Contact Us

Use the form on the right to contact us.

You can edit the text in this area, and change where the contact form on the right submits to, by entering edit mode using the modes on the bottom right. 


123 Street Avenue, City Town, 99999

(123) 555-6789


You can set your address, phone number, email and site description in the settings tab.
Link to read me page with more information.

Where We Journal

A series of our inner thoughts, emotions, experiences, encounters, & observations, as we interact with the people of the world


India Summarized

Jenny & Adam

MCLEOD GANJ, India // After 30 days in India our visa has run out and we fly to Nepal. India has been the biggest mix of emotions for us so far as it has seen some of the best and worst parts of our trip. It can be defined for me as a place where at first I questioned why we had come here, to a place where I didn’t want to leave and still wanted to explore. Despite the fact we were here 30 days, we didn’t even visit Kerala in the south, Calcutta and Varanasi in the east, or Mumbai and Goa in the west. 

India was a place where I 'felt' more than I 'saw'. I had lots of experiences where I felt certain emotions that were absent from other parts of our trip due to the strange circumstances we found ourselves in. Each situation involved spending extra energy to seek out special things. We have noticed a big difference in entertainment when it comes to travel. This was more evident in India than I have felt anywhere else in the world. There is the concept of showing up in a destination and paying money to be entertained: (Hi, I’m here now, show me something that will impress me!) …and there is the concept of showing up to a place and seeking out fun things that are of distinct interest to you, that may not be fun to anyone else except you. This was multiplied exponentially in India. 

The first 10 days were spent mostly in Rajasthan. When we were in Delhi planning our trip to Jaipur we decided on a homestay. After a long train trip we wanted to just lay on a hotel bed and put our feet up. Instead we got picked up by a local guy Sadik and brought to a house and spent the next 4 days in a bedroom in their home. We did yoga every morning with the mother and and her neighbors, we had home cooked meals from their housekeeper, and the father and son invited us to watch a cricket match with them in their living room as they explained the rules to us. Initially it felt uncomfortable to be picked up from the train station by a random guy and driven to a residential neighborhood, instead of being picked up by a taxi and driven to a popular hotel, but in the end it was totally worth the experience. 

The next 10 days were spent in Rishikesh and mostly at a yoga ashram. The more we ended up talking to the other people, the more enjoyable our stay became. This was another situation where just like we felt on arriving in India, we questioned why we planned to stay here so long. As time progressed, it become more enjoyable and fun, which peaked the final day when we made friends with another couple traveling and one of the other guests had her boyfriend in town who played in a band. He was playing on the other side of town that night and she invited us to come and watch. It was already late when we decided to go and was raining. We were tempted to use this an excuse to stay in and go to sleep. We walked 20 minutes, the rain stopped, and the band was awesome. Before we knew it, the time was midnight and Jenny and I were singing and playing drums, and laughing with the friends we made. Once again, the energy to meet people and accept invitations proved to be a great choice, that could have alternatively been us pouting in the room for being bored or not having fun. Although at times we felt India was dirty and uncivilized, we had a choice to accept it, or to just be upset. The same happens with many bad situations in life, you have the choice to dwell in it, or the choice to make it better.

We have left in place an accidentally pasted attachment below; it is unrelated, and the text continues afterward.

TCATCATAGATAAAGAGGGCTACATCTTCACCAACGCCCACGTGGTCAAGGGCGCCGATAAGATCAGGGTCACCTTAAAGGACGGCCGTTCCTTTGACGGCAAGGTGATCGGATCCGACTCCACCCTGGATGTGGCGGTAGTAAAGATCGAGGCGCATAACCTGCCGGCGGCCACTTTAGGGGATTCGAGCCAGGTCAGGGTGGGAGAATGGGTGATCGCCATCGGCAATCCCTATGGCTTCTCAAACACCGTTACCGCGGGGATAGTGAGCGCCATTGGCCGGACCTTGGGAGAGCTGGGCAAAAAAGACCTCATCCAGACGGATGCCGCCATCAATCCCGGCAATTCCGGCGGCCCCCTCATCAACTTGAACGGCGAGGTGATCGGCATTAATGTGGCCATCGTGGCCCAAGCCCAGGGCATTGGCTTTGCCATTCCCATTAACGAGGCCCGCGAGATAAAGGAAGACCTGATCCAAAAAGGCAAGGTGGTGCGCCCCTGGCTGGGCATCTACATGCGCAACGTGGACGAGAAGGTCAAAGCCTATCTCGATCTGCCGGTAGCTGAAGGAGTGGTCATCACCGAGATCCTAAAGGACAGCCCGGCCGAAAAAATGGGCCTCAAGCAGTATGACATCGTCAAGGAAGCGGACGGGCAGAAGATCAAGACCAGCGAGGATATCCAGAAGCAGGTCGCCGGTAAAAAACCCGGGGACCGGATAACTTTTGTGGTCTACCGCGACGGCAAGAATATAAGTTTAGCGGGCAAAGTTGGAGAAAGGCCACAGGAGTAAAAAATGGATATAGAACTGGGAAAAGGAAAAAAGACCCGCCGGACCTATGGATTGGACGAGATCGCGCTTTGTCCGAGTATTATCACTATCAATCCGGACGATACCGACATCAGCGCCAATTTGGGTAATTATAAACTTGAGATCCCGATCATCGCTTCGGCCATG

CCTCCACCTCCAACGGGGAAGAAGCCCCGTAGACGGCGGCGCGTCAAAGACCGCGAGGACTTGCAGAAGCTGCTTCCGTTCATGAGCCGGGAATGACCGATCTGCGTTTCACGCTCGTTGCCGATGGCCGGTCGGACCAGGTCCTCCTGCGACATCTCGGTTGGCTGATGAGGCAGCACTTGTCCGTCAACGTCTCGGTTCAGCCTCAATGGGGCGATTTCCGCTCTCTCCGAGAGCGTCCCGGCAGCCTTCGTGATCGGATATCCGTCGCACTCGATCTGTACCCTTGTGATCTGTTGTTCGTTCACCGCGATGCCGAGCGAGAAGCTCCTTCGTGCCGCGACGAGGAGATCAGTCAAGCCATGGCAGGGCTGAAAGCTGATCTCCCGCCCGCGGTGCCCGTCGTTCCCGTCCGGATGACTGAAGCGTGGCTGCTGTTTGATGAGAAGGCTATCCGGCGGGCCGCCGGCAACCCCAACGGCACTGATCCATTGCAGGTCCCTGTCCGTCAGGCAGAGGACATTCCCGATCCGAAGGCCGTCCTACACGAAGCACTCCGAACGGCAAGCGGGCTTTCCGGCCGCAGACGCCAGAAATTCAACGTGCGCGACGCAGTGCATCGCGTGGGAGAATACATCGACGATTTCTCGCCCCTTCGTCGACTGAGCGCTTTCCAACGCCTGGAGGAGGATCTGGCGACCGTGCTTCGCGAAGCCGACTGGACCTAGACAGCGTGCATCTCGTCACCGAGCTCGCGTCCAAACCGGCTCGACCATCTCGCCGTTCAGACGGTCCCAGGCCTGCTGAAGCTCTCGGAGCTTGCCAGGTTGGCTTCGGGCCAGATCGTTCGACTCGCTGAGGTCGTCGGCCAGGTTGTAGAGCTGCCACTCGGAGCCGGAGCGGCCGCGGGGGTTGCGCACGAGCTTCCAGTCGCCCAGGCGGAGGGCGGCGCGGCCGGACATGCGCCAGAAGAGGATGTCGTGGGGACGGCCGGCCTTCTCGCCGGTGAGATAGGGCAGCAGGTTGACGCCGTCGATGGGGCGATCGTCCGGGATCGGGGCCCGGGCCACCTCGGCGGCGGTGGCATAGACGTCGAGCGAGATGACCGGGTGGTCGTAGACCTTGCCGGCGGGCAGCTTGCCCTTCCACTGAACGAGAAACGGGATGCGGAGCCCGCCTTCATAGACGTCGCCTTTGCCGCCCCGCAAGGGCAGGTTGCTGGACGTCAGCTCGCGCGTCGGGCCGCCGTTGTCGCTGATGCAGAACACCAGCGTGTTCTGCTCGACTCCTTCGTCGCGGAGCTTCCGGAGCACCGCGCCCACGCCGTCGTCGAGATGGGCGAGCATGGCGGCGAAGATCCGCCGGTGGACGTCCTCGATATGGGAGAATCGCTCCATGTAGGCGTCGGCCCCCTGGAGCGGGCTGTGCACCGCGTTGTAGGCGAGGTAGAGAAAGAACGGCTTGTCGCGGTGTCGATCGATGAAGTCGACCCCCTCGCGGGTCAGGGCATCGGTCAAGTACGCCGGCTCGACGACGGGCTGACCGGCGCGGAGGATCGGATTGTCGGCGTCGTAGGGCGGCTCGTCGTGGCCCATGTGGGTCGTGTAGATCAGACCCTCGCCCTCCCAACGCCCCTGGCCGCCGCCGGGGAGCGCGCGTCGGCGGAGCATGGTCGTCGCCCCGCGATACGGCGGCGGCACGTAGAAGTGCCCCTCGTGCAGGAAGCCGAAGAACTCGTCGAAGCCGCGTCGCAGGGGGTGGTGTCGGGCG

Day 20 through 30 was essentially spent in Mcleod Ganj in northern India, home of the Dalai Lama, the Tibet government in exile, as well as hundreds or thousands of Tibetan refugees. Here we opted for a nice hotel after the simple ashram which was welcomed by both of us. However, we spent a great deal of time everyday as volunteers teaching English. For the Tibetan refugees learning English is what the Dalai Lama told them to do in order to communicate with the rest of the world. Working or volunteering doesn’t always sound so fun on a trip or vacation, but deciding to allocate our time here could not have been a better choice. After a morning of researching and figuring out the best and most fun way to learn English, me and 3 monks: Sonam, Gilek, and Nawa sat in a circle and showed each other photos from our phones and explained in English as much as we could about the photo before we moved on to another. Afterwards I realized this was no different than me and friends in NYC sitting and showing each other our favorite photos, conversing and laughing. This daily project involved us brainstorming ways to teach English to these people, an hour of small group, and then Jenny and I talking about our experience having a chai tea on the neighboring rooftop. This once again took a great deal of energy, while the alternative could have been relaxing or enjoying ourselves in the city. 

Looking back I’m grateful things turned out the way they did, and we made the choices we did. There is a quote from a backpacker novel / movie that has always stayed with me throughout all of my travels that I noticed was applicable to many distinct moments and choices that we were presented with in India.

“Never refuse an invitation, never resist the unfamiliar, never fail to be polite, and never outstay the welcome. Just keep your mind open and suck in the experience. And if it hurts? You know what? It’s probably worth it.”